Vince Killoran | 6/4/2012 - 2:49pm
At this rate Catholic colleges and universities should just close up shop and be replaced with CCD classes for adults.  No more intellectual work, no more search for clairification, the testing of knowledge, or creation of new knowledge. No more putting doctrine under intellectual scrutiny. I guess we don't need context or to consider dissenting notions that might help to strenghen our faith. Forget about exploring the outer bounds of acceptable doctine and the use of natural reason.  No more ideas.
William Bradford | 6/4/2012 - 2:26pm
Yes, Diane. And meanwhile, Cardinal Law, who fled my beloved Boston to avoid prosecution for hiding pedophile priests, was protected by the Vatican for nine years, and is now leading the charge against American sisters. The Vatican has ceded the moral high ground and is nothing but hollow, cranky bones. This pontiff, nor his minions, represent the teachings of the Church. They are wolves in sheep's clothing.

And I'm with Craig. It too SIX YEARS to read Sister Farley's book?

'But Jesus perceived their malice, and said, ''Why are you testing Me, you hypocrites?''' (Mat. 22)
John Harrison | 6/4/2012 - 12:36pm
I am grateful that the Vatican has finally begun the process of exercising some responsible fraternal correction for theologians who believe it their role to distort and disabuse the Church's teachings on human sexuality.  It is certainly regrettable that these corrections have to be vetted in public, but that process was chosen by Sr. Farley's public scandal for the teachings in this book.

I am also not the least surprised that the comments above attack with particular puzzlement the Vatican's critic of her permissive teaching on the subject of masterbation.  If a Cathoic cannot understand this basic tennent of human sexuality - that our sexual fecundity is intended as Gift, and not as a self-centered pleasure principle - then indeed you will not understand the integrated teaching on human sexuality that the Church provides.  Once you disintegrate the sexual powers of humanity to mere pleasure and self-fulfillment, then all other aspects of the human person will eventually be degraded by that same utilitarian filter; and we will no longer be considered as being made "...in the Image and Likeness of God."
Matthew Keppel | 6/4/2012 - 10:25am
I would like to state that I have not read Sr. Foley's book, nor do I really intend to read it. Not out of spite do I say this, but merely to preface what I am about to say. 

The censure of the book by the CDF is within their duty if the above stated topics are true. The Catholic Church does not want people to stand on street corners with the Catholic logo on their chest teaching theology that is not their own. This is just simple fact. It's not a matter of opinion on what the Church teaches about sexual morality. Each of the topics in question in this book (as it would seem to me) are covered in the Catechism. This action is simply the CDF maintaining consistency in social teaching. I can only assume that an action like this is why Benedict and his predecessor, Bl. John Paul II, placed these men AND women in their positions in the CDF.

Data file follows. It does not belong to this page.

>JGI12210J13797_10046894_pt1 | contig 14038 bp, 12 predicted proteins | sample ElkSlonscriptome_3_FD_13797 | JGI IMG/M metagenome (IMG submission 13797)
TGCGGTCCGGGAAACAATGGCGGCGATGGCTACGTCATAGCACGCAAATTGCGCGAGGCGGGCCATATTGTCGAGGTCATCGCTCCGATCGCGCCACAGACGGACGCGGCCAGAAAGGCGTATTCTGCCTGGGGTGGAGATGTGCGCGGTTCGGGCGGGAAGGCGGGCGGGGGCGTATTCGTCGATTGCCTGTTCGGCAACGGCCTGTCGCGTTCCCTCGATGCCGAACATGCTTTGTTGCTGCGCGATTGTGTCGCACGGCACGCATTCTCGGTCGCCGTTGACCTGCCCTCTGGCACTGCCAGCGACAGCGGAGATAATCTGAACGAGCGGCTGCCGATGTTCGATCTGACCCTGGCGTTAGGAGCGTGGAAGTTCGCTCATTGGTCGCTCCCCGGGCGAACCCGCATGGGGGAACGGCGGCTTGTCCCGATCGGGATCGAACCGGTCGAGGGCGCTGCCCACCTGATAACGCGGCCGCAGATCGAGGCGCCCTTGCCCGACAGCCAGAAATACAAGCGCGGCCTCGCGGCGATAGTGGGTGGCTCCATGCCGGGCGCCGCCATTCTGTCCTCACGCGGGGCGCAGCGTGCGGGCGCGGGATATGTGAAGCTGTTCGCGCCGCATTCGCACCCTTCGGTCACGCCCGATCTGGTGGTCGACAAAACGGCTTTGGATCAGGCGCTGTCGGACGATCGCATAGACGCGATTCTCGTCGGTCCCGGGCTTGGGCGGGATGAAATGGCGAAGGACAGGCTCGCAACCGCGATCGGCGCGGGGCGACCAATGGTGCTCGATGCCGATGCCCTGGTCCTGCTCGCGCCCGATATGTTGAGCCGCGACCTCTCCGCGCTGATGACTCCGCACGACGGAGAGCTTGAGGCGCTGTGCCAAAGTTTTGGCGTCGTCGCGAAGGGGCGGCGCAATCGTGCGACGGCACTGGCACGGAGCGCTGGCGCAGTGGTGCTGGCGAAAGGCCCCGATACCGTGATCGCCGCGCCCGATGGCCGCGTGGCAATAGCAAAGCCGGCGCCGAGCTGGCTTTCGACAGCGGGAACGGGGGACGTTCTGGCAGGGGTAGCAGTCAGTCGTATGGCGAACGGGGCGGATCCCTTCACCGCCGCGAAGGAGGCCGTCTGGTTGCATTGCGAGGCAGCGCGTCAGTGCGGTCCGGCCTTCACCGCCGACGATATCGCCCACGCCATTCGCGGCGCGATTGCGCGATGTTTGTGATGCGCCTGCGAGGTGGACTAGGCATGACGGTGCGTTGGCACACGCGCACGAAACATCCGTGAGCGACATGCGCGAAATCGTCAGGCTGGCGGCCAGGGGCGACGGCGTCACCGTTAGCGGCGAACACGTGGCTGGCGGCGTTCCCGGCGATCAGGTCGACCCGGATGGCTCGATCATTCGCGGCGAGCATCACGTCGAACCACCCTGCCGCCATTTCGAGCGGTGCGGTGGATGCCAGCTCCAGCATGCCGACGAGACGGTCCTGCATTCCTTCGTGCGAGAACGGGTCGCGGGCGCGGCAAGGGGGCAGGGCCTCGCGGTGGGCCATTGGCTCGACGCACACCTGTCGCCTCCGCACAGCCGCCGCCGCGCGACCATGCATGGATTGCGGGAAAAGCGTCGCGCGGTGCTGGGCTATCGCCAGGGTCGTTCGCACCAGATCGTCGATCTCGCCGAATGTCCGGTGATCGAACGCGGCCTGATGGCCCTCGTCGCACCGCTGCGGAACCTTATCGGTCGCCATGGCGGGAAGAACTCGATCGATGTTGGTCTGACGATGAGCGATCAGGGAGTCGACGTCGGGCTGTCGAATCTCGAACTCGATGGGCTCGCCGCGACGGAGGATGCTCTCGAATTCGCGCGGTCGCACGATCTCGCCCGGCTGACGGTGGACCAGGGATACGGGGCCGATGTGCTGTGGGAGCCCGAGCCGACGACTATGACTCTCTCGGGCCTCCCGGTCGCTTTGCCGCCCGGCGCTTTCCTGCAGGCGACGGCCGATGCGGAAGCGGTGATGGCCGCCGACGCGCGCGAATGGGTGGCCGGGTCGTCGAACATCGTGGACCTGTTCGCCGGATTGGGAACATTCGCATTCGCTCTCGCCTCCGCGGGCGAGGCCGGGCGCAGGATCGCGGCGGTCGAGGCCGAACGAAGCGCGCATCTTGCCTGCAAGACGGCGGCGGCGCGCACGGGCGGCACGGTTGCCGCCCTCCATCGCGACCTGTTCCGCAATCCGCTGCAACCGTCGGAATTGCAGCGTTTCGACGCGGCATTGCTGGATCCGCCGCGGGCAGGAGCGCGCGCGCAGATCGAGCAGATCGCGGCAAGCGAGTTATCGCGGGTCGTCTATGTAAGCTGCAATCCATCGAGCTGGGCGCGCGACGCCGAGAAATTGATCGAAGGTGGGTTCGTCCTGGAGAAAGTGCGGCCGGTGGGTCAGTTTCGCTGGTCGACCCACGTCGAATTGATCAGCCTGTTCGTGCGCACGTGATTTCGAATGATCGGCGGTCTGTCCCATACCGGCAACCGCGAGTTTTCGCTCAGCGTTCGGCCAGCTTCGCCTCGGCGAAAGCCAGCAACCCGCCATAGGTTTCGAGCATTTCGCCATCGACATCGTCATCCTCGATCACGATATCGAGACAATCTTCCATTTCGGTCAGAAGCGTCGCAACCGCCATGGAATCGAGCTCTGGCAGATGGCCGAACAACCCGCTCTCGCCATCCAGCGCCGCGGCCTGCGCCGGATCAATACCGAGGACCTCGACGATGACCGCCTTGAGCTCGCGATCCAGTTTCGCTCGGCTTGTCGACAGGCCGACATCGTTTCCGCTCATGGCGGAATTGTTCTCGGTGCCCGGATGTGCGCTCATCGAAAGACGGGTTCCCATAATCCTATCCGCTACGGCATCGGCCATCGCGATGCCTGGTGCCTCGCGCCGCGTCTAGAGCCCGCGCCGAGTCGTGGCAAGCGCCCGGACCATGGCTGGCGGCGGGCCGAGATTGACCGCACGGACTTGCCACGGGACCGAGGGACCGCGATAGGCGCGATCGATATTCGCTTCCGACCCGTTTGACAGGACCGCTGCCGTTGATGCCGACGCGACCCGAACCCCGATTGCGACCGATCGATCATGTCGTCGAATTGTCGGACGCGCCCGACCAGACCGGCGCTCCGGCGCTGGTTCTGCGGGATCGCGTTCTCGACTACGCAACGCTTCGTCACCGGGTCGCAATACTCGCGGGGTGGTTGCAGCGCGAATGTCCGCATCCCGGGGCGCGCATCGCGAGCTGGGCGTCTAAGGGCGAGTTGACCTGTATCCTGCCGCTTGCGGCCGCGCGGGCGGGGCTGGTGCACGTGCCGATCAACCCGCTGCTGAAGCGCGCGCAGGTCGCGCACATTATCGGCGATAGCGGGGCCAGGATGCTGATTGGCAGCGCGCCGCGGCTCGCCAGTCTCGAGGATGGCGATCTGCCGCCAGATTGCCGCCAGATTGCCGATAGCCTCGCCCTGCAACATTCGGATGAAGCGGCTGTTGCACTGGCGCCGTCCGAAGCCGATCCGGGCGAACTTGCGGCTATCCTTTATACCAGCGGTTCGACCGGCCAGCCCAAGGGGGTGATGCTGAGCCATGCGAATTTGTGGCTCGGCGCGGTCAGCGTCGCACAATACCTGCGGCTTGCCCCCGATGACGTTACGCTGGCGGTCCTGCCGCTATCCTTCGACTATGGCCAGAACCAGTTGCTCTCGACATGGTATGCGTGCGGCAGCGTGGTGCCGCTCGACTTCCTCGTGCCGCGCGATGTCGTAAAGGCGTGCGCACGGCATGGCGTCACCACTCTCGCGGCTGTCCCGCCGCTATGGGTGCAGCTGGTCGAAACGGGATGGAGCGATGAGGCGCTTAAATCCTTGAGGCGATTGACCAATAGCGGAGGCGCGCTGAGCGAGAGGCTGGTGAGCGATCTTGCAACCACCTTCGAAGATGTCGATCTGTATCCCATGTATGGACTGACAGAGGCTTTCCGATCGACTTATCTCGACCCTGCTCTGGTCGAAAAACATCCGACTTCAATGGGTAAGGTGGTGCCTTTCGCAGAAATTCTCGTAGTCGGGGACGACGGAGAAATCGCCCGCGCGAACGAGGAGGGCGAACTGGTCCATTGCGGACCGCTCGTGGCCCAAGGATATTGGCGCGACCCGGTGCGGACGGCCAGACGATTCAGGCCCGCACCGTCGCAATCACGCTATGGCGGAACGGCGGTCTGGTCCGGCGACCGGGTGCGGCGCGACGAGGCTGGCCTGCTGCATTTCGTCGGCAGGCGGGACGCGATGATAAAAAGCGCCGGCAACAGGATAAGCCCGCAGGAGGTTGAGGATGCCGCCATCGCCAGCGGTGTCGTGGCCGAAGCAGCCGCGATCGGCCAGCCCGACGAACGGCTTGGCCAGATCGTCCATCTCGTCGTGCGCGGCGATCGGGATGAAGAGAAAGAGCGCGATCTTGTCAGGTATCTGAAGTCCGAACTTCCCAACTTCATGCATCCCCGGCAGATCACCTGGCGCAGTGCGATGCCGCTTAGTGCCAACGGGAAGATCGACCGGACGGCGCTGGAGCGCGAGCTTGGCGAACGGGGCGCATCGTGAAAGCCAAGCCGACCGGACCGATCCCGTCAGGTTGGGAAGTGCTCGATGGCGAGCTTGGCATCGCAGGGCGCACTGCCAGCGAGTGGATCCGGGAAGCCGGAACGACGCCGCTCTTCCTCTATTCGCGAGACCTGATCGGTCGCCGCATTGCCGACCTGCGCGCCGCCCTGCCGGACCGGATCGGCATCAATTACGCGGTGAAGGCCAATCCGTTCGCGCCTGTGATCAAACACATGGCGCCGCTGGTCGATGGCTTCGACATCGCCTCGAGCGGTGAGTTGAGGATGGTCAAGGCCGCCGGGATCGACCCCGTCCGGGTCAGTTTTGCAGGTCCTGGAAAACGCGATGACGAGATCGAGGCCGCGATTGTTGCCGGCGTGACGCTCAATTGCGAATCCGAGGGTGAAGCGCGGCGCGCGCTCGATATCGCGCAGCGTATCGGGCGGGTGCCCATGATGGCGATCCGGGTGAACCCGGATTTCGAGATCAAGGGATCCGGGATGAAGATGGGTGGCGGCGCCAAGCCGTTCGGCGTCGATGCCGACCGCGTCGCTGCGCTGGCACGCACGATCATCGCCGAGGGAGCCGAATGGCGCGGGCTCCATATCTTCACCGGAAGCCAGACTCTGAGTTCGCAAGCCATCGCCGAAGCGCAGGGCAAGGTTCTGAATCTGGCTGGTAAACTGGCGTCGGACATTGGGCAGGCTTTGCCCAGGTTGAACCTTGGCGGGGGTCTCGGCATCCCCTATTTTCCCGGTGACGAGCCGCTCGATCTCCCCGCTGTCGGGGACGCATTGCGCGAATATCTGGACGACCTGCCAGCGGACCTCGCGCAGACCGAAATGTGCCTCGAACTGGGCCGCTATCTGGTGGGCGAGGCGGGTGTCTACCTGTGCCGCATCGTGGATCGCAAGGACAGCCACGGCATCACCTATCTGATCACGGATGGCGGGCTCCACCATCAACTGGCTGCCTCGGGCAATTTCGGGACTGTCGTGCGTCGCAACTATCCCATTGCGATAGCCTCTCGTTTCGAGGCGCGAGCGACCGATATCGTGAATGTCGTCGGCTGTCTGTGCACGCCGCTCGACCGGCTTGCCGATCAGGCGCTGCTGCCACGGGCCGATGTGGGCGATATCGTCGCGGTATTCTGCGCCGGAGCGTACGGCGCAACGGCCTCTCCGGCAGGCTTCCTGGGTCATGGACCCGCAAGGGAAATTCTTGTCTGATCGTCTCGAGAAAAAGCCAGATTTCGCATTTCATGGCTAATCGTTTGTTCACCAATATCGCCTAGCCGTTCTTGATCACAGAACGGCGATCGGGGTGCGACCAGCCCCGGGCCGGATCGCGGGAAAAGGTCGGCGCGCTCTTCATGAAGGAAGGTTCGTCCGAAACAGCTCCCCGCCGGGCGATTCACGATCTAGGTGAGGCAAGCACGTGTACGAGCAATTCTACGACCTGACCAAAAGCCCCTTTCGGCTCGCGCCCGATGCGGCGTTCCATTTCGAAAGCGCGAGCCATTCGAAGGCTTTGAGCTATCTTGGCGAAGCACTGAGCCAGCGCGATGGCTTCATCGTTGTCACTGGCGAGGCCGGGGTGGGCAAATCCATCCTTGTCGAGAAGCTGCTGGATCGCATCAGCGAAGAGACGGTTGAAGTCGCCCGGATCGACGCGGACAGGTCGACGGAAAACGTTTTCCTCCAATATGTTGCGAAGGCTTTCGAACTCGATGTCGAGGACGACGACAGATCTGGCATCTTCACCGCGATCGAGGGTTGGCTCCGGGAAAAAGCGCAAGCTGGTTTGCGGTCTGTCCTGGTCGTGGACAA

In terms of what the CDF and the Catachism calls "disordered" is not to be confused with the connotation of what the modern psychologists mean by disordered. This word is to be taken at face value. Masturbation, homosexual behavior, contraception (which I assume falls under the preferention option for the poor), and premarital sex are out of the Natural Law because they do not lend toward procreation. Not that all sexual actions need to end in procreation, but the openness for the life of a child needs to be there. 

I also do not believe this or any recent actions of the Vatican to be an affront on women religious, as many seem to be unaffected by the recent visitations by the Church officials. It seems that this is the Church finally taking interest in the goings on of the American Church rather than just the goings on of the Old World. 

This was merely my observations and attempt to bring a balance to what has been an overwhelmingly negative opinion on this matter.
Thomas Farrell | 6/4/2012 - 9:43am
Just recently the CDF issued its critique of the LCWR, which Pope Benedict XVI had approved in January 2011.

Now the CDF, presumably with Pope Benedict's approval, has issued its critique of Sister Margaret Farley's book JUST LOVE.

It kind of looks like that Vatican has declared war of women religious.
1575536 | 6/4/2012 - 8:27am
Expect an Amazon.com bump-up for another book censured or criticized by the hierarchy.
I will put it on my "wish list."
Adrienne Krock | 6/4/2012 - 1:52pm
Two comments:

1- Published in 2006 and they're just NOW getting around to commenting on it 6 years later?? 6 YEARS?? If they're looking for PR to make it look like they're creating a war against women religious, they're doing a really good job. If they're not, they need a new PR team.

2- I very much appreciated the following observation from http://www.commonwealmagazine.org/blog/?p=19254 -

''Who gets to say what? Sr. Farley’s book is quite clear to point out when her own opinion differs from magisterial teaching, ...
She’s not the only prominent theologian to do so. Pope Benedict XVI — writing under his scholarly name, Joseph Ratzinger — has published two books on Jesus of Nazareth. In the introductory pages and throughout the text, he makes clear that he speaks in these pages as an individual scholar ...
By his favorable quotations of the noncanonical Gospel of Thomas or his questioning of the historical veracity of Matthew’s Passion Narrative, will faithful Christians be led astray?''

Ahem. 

 
Craig McKee | 6/4/2012 - 1:15pm
What a sad way for the Vatican to commemorate the 23rd anniversary of the BEIJING MASSACRE in Tiananmen Square, June 4, 1989.